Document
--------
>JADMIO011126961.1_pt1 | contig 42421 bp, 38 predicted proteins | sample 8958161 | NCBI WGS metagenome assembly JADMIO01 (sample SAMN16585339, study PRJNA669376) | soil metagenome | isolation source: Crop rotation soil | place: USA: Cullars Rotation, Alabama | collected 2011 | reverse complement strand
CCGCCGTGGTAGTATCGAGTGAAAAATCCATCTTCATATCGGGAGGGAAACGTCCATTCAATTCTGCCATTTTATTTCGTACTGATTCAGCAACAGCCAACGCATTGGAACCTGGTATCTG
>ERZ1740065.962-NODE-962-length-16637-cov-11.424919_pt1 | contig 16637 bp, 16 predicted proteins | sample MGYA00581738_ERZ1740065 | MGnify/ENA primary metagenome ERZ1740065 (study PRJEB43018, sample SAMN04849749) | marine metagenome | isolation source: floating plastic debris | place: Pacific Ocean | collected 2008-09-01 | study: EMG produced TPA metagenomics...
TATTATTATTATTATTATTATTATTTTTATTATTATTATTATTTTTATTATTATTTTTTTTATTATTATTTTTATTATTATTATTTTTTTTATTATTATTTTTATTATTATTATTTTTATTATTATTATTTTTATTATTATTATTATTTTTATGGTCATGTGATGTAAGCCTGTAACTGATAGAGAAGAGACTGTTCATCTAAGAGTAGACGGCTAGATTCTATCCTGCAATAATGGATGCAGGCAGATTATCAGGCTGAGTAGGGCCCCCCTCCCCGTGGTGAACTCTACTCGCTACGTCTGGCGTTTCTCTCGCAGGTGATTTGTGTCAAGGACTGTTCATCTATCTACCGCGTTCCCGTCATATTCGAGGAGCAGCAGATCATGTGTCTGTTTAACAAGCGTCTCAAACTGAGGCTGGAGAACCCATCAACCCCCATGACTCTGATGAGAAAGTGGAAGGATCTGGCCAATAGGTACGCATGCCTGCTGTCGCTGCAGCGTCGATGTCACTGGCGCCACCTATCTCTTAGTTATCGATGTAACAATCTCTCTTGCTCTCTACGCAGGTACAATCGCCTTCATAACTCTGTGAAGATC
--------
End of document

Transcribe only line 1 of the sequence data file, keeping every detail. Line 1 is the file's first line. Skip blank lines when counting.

>JADMIO011126961.1_pt1 | contig 42421 bp, 38 predicted proteins | sample 8958161 | NCBI WGS metagenome assembly JADMIO01 (sample SAMN16585339, study PRJNA669376) | soil metagenome | isolation source: Crop rotation soil | place: USA: Cullars Rotation, Alabama | collected 2011 | reverse complement strand